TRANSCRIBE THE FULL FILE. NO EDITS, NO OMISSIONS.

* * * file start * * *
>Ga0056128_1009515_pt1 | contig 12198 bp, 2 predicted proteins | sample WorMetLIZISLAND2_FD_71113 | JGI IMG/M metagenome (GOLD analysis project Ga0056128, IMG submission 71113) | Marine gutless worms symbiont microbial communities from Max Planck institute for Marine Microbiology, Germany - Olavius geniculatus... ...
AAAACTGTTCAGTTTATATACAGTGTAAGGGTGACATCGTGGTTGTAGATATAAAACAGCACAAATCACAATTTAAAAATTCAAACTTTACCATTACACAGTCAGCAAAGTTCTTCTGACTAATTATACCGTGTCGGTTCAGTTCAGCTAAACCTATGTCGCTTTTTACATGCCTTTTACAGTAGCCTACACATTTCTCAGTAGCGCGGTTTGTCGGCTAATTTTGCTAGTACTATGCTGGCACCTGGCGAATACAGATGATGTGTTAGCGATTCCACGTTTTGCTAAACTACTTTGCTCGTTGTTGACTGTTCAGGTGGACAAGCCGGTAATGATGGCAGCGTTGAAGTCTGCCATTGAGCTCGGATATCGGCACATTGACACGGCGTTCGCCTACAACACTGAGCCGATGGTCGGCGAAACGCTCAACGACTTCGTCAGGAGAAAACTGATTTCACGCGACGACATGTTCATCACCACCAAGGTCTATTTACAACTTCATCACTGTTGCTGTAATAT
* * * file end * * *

>Ga0056128_1009515_pt1 | contig 12198 bp, 2 predicted proteins | sample WorMetLIZISLAND2_FD_71113 | JGI IMG/M metagenome (GOLD analysis project Ga0056128, IMG submission 71113) | Marine gutless worms symbiont microbial communities from Max Planck institute for Marine Microbiology, Germany - Olavius geniculatus... ...
AAAACTGTTCAGTTTATATACAGTGTAAGGGTGACATCGTGGTTGTAGATATAAAACAGCACAAATCACAATTTAAAAATTCAAACTTTACCATTACACAGTCAGCAAAGTTCTTCTGACTAATTATACCGTGTCGGTTCAGTTCAGCTAAACCTATGTCGCTTTTTACATGCCTTTTACAGTAGCCTACACATTTCTCAGTAGCGCGGTTTGTCGGCTAATTTTGCTAGTACTATGCTGGCACCTGGCGAATACAGATGATGTGTTAGCGATTCCACGTTTTGCTAAACTACTTTGCTCGTTGTTGACTGTTCAGGTGGACAAGCCGGTAATGATGGCAGCGTTGAAGTCTGCCATTGAGCTCGGATATCGGCACATTGACACGGCGTTCGCCTACAACACTGAGCCGATGGTCGGCGAAACGCTCAACGACTTCGTCAGGAGAAAACTGATTTCACGCGACGACATGTTCATCACCACCAAGGTCTATTTACAACTTCATCACTGTTGCTGTAATAT